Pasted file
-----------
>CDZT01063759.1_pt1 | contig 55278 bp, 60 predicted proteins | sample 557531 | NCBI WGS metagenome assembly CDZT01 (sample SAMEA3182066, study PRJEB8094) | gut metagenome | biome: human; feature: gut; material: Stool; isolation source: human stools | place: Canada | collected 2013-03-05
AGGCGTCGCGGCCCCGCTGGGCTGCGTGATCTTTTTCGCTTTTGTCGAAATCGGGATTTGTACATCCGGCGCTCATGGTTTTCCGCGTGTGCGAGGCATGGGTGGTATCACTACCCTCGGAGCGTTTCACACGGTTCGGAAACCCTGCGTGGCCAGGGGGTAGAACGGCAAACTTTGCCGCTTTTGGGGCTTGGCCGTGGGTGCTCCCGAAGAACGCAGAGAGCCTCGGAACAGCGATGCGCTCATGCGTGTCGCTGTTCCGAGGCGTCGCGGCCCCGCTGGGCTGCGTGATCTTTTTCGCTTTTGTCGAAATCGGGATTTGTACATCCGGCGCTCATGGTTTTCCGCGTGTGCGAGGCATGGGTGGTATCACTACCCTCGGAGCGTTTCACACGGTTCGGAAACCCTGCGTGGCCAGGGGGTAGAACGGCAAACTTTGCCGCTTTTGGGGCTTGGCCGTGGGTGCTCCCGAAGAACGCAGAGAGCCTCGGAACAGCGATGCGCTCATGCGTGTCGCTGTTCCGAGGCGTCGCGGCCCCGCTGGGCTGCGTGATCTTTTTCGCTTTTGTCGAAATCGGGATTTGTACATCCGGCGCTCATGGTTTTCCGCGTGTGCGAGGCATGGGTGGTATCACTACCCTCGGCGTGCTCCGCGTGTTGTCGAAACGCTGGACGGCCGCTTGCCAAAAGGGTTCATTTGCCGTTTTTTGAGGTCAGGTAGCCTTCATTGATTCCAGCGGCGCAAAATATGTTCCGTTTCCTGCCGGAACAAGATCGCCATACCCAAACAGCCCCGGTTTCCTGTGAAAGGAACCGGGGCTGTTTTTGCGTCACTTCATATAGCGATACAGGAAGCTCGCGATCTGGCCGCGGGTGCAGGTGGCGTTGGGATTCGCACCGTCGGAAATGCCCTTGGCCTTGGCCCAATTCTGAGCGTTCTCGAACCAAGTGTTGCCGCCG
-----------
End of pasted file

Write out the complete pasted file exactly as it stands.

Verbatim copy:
>CDZT01063759.1_pt1 | contig 55278 bp, 60 predicted proteins | sample 557531 | NCBI WGS metagenome assembly CDZT01 (sample SAMEA3182066, study PRJEB8094) | gut metagenome | biome: human; feature: gut; material: Stool; isolation source: human stools | place: Canada | collected 2013-03-05
AGGCGTCGCGGCCCCGCTGGGCTGCGTGATCTTTTTCGCTTTTGTCGAAATCGGGATTTGTACATCCGGCGCTCATGGTTTTCCGCGTGTGCGAGGCATGGGTGGTATCACTACCCTCGGAGCGTTTCACACGGTTCGGAAACCCTGCGTGGCCAGGGGGTAGAACGGCAAACTTTGCCGCTTTTGGGGCTTGGCCGTGGGTGCTCCCGAAGAACGCAGAGAGCCTCGGAACAGCGATGCGCTCATGCGTGTCGCTGTTCCGAGGCGTCGCGGCCCCGCTGGGCTGCGTGATCTTTTTCGCTTTTGTCGAAATCGGGATTTGTACATCCGGCGCTCATGGTTTTCCGCGTGTGCGAGGCATGGGTGGTATCACTACCCTCGGAGCGTTTCACACGGTTCGGAAACCCTGCGTGGCCAGGGGGTAGAACGGCAAACTTTGCCGCTTTTGGGGCTTGGCCGTGGGTGCTCCCGAAGAACGCAGAGAGCCTCGGAACAGCGATGCGCTCATGCGTGTCGCTGTTCCGAGGCGTCGCGGCCCCGCTGGGCTGCGTGATCTTTTTCGCTTTTGTCGAAATCGGGATTTGTACATCCGGCGCTCATGGTTTTCCGCGTGTGCGAGGCATGGGTGGTATCACTACCCTCGGCGTGCTCCGCGTGTTGTCGAAACGCTGGACGGCCGCTTGCCAAAAGGGTTCATTTGCCGTTTTTTGAGGTCAGGTAGCCTTCATTGATTCCAGCGGCGCAAAATATGTTCCGTTTCCTGCCGGAACAAGATCGCCATACCCAAACAGCCCCGGTTTCCTGTGAAAGGAACCGGGGCTGTTTTTGCGTCACTTCATATAGCGATACAGGAAGCTCGCGATCTGGCCGCGGGTGCAGGTGGCGTTGGGATTCGCACCGTCGGAAATGCCCTTGGCCTTGGCCCAATTCTGAGCGTTCTCGAACCAAGTGTTGCCGCCG